Chuck E Cheese business model

Discussion in 'The Business Forum' started by WAZUMBi, Jan 28, 2015.

  1. WAZUMBi

    WAZUMBi Well-Known Member Licensed User

    I love Chuck E Cheese.

    While their pizza and food leaves a bit to be desired (that's putting it kindly), every time I go there I leave with a sense of satisfaction and a feeling that I got my moneys worth. Allow me to explain:

    They have a huge game room and I take my 3 and 6 year old grand kids there. I can spend about $100 and spend hours. It's awesome. They have a blast while running around playing games, getting tickets, and they get a simple prize at the end. There is always an employee around that I can go to for help if I have a problem.
    The great thing? All the games are 25 cents. Yep , we can play anything for 25 cents. Sometimes I get coupons for even a better deal.

    So then we go to this place called Boomers. Twenty years ago I took my young son there and they were similar. We always had hours of fun for a reasonable cost.
    Not now. All the games cost at least $1 or more. Some even $2. $2 just to play one round of NASCAR?
    Even worse a lot of the games were broken or I had to get an attendant for help. We spent $20 and left.
    There is another place called Scandia Family Fun Centers. Same result.
    Hmmm....

    My point?

    I wonder how this translates into a business model.

    20 years ago Chuck E Cheese was also expensive and I left unfulfilled.
    Now I believe they understands that by offering customers an obviously better value they will be happier and return for repeat business.

    Boomers and Scandia clearly think that they must charge more and scale back resources to maintain a profit and control their P&l. If they had offered a better value (even 50 cents per game, geese) I may have stayed longer and spent (a lot) more money.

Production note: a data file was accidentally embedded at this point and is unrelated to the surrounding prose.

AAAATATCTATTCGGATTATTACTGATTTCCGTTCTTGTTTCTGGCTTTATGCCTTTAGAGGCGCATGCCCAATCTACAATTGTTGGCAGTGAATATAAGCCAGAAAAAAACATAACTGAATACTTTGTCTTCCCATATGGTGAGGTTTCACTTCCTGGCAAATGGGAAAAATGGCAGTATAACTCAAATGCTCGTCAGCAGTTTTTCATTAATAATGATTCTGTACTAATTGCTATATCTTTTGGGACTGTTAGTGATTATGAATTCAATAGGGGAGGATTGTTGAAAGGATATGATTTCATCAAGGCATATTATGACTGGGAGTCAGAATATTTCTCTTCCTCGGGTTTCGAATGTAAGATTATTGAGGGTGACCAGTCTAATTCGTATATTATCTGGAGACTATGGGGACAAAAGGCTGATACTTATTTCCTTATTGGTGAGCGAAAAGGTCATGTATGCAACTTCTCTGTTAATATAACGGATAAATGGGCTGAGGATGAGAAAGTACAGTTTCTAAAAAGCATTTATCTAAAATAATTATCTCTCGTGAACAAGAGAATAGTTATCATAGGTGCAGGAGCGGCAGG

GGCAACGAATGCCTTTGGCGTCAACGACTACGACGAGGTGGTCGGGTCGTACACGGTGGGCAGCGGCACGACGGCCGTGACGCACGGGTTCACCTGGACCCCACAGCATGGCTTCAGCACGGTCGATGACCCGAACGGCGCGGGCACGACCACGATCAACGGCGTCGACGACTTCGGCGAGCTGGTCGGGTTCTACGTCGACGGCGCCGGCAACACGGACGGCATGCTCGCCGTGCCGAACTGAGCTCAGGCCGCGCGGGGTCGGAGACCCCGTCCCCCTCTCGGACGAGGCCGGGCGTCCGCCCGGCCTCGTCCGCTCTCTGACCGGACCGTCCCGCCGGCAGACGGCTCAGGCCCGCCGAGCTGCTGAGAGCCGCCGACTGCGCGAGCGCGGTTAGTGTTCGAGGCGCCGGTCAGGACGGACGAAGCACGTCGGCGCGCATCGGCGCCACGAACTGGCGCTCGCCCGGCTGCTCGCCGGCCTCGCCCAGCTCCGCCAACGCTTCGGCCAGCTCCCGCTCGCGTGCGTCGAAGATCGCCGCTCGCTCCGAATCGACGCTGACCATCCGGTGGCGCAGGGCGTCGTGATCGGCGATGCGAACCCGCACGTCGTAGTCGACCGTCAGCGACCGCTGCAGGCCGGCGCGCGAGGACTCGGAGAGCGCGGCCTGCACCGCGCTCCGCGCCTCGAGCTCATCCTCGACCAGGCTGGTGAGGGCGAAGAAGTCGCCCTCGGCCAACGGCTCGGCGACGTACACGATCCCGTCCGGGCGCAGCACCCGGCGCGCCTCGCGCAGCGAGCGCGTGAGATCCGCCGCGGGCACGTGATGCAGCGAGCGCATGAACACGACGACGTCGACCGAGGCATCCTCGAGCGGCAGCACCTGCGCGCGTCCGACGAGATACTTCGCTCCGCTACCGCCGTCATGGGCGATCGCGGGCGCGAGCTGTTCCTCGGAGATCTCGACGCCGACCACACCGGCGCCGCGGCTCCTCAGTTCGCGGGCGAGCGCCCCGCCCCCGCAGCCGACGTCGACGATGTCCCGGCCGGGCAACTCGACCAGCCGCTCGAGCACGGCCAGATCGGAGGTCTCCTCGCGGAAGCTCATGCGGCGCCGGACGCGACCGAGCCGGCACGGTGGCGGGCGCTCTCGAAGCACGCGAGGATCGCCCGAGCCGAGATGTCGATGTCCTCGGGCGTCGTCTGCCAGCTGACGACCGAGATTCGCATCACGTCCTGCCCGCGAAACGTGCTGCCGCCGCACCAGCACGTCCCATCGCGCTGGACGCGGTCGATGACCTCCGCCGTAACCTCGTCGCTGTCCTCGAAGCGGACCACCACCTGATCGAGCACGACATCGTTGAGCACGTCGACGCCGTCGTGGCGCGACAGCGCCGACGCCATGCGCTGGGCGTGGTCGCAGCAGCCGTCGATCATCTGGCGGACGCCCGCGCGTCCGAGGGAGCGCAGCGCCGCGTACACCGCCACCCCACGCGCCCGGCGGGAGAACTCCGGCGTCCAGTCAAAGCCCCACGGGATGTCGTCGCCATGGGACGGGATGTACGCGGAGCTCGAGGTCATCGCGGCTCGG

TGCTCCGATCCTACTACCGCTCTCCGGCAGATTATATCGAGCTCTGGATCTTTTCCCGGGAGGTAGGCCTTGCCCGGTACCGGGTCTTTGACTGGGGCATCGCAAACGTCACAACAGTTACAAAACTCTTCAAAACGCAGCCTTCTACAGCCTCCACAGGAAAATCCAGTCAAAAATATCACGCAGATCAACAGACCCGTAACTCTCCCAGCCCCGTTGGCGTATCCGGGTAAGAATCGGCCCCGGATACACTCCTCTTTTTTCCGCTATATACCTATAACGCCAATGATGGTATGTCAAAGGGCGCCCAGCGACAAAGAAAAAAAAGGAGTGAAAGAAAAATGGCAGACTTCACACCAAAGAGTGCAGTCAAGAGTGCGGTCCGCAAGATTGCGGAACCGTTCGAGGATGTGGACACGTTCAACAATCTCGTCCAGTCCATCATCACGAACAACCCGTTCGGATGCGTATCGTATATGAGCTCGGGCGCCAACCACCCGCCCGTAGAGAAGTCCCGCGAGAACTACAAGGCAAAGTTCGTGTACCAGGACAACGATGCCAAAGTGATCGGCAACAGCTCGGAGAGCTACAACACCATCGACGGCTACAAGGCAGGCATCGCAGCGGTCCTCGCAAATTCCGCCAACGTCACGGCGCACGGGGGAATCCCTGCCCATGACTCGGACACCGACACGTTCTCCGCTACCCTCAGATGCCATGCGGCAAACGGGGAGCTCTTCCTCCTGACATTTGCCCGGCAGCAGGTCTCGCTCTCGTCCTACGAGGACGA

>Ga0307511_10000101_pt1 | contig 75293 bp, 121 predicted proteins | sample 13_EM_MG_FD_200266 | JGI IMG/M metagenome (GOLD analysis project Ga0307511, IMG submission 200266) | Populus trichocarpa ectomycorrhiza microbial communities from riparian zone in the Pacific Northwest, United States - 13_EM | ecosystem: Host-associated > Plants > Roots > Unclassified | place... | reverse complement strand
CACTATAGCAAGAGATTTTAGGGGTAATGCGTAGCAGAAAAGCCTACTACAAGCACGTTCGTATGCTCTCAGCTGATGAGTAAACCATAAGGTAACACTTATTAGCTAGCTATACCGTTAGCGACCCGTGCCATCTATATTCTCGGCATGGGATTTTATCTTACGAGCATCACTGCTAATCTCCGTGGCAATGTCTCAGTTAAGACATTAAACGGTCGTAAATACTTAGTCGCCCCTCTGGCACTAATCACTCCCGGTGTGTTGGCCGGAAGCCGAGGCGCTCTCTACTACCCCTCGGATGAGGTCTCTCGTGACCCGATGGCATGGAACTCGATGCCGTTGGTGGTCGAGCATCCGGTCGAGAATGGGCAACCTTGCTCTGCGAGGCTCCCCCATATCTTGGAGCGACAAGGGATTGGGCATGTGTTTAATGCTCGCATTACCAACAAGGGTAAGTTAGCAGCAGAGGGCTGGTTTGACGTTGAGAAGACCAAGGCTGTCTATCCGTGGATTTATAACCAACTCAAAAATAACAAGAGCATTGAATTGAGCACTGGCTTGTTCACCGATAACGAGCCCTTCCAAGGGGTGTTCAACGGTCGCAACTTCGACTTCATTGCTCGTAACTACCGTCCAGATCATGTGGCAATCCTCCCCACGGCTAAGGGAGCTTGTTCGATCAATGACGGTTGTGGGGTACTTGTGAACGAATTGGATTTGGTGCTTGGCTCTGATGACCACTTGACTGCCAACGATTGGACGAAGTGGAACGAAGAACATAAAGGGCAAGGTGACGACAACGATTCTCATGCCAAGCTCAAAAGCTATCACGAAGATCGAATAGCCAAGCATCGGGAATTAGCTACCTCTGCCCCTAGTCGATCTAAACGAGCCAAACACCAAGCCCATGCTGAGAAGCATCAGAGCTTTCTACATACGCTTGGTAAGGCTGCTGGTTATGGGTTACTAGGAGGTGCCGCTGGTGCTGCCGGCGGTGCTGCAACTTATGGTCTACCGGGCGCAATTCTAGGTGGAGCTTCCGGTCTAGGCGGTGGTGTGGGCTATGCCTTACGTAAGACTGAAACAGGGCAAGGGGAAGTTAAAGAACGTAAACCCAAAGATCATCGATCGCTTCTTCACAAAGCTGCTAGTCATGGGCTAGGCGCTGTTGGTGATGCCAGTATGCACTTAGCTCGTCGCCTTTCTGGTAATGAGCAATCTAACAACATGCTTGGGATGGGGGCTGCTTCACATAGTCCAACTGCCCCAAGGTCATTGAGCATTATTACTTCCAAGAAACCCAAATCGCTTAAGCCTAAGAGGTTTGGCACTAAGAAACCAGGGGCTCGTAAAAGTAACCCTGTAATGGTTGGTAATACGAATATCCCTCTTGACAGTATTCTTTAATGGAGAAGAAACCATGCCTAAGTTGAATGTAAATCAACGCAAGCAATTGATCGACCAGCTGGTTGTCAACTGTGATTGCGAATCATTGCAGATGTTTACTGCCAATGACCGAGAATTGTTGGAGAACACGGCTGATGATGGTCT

Relation to app development?

    Many of us here ponder about whether or not to charge for our apps. As independent developers most of us have limited resources and abilities. Some are more capable in coding/logic while some have better talents in graphical design and structure. Few possess both abilities.

    From an independent developers point of view, offer your customers the most value for their money. In our case this means offering free apps.
    If they like your app (even with limited capabilities) then they will feel they are getting a better value and return for repeat business. Your reward? Your ads of course.

    If you charge even just $.99 cents for your app and they don't get everything they want then it's all over. They will never return. You may get your $.99 cents but your customer may give negative feedback and spread the word to their pals.

    Idunno. Am I off base here or what?
     
  2. Troberg

    Troberg Well-Known Member Licensed User

    It's basically The Long Tail. Sell expensive to a few, or cheap to many. It all depends on the product.

    For example, I've made a system for pavement maintenance planning which is used by Swedish towns. Highly specialized, limited amount of customers, important for the customers. Price is high.

    On the other hand, my android apps are simple and aimed at a mass market who don't care much either way, so they are cheap.
     
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